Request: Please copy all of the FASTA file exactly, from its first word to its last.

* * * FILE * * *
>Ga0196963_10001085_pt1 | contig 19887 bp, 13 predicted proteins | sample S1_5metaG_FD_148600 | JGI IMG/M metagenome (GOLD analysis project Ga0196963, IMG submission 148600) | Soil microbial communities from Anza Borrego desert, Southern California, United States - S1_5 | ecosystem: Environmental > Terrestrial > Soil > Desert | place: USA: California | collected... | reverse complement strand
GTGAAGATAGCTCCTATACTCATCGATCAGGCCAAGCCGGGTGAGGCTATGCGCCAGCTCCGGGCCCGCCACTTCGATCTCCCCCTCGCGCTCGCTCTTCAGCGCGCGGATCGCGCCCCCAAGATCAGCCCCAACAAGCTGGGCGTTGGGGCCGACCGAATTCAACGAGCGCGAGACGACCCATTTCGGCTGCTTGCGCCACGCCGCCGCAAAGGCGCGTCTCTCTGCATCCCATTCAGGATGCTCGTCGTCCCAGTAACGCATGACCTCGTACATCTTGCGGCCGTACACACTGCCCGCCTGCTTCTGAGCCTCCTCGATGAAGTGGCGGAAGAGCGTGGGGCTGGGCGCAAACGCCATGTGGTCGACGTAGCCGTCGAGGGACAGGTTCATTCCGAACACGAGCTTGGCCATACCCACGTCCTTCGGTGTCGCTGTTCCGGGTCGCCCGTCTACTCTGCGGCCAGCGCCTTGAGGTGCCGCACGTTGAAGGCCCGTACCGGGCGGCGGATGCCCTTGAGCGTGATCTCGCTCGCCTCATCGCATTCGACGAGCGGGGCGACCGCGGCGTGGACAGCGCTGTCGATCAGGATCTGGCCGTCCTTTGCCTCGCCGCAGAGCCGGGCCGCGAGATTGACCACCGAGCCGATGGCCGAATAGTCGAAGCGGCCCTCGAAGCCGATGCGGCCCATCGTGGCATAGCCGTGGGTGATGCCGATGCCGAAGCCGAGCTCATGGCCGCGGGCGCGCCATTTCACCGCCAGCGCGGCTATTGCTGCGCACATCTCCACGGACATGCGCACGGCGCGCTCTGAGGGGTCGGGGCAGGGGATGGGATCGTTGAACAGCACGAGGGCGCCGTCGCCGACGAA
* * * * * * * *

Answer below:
>Ga0196963_10001085_pt1 | contig 19887 bp, 13 predicted proteins | sample S1_5metaG_FD_148600 | JGI IMG/M metagenome (GOLD analysis project Ga0196963, IMG submission 148600) | Soil microbial communities from Anza Borrego desert, Southern California, United States - S1_5 | ecosystem: Environmental > Terrestrial > Soil > Desert | place: USA: California | collected... | reverse complement strand
GTGAAGATAGCTCCTATACTCATCGATCAGGCCAAGCCGGGTGAGGCTATGCGCCAGCTCCGGGCCCGCCACTTCGATCTCCCCCTCGCGCTCGCTCTTCAGCGCGCGGATCGCGCCCCCAAGATCAGCCCCAACAAGCTGGGCGTTGGGGCCGACCGAATTCAACGAGCGCGAGACGACCCATTTCGGCTGCTTGCGCCACGCCGCCGCAAAGGCGCGTCTCTCTGCATCCCATTCAGGATGCTCGTCGTCCCAGTAACGCATGACCTCGTACATCTTGCGGCCGTACACACTGCCCGCCTGCTTCTGAGCCTCCTCGATGAAGTGGCGGAAGAGCGTGGGGCTGGGCGCAAACGCCATGTGGTCGACGTAGCCGTCGAGGGACAGGTTCATTCCGAACACGAGCTTGGCCATACCCACGTCCTTCGGTGTCGCTGTTCCGGGTCGCCCGTCTACTCTGCGGCCAGCGCCTTGAGGTGCCGCACGTTGAAGGCCCGTACCGGGCGGCGGATGCCCTTGAGCGTGATCTCGCTCGCCTCATCGCATTCGACGAGCGGGGCGACCGCGGCGTGGACAGCGCTGTCGATCAGGATCTGGCCGTCCTTTGCCTCGCCGCAGAGCCGGGCCGCGAGATTGACCACCGAGCCGATGGCCGAATAGTCGAAGCGGCCCTCGAAGCCGATGCGGCCCATCGTGGCATAGCCGTGGGTGATGCCGATGCCGAAGCCGAGCTCATGGCCGCGGGCGCGCCATTTCACCGCCAGCGCGGCTATTGCTGCGCACATCTCCACGGACATGCGCACGGCGCGCTCTGAGGGGTCGGGGCAGGGGATGGGATCGTTGAACAGCACGAGGGCGCCGTCGCCGACGAA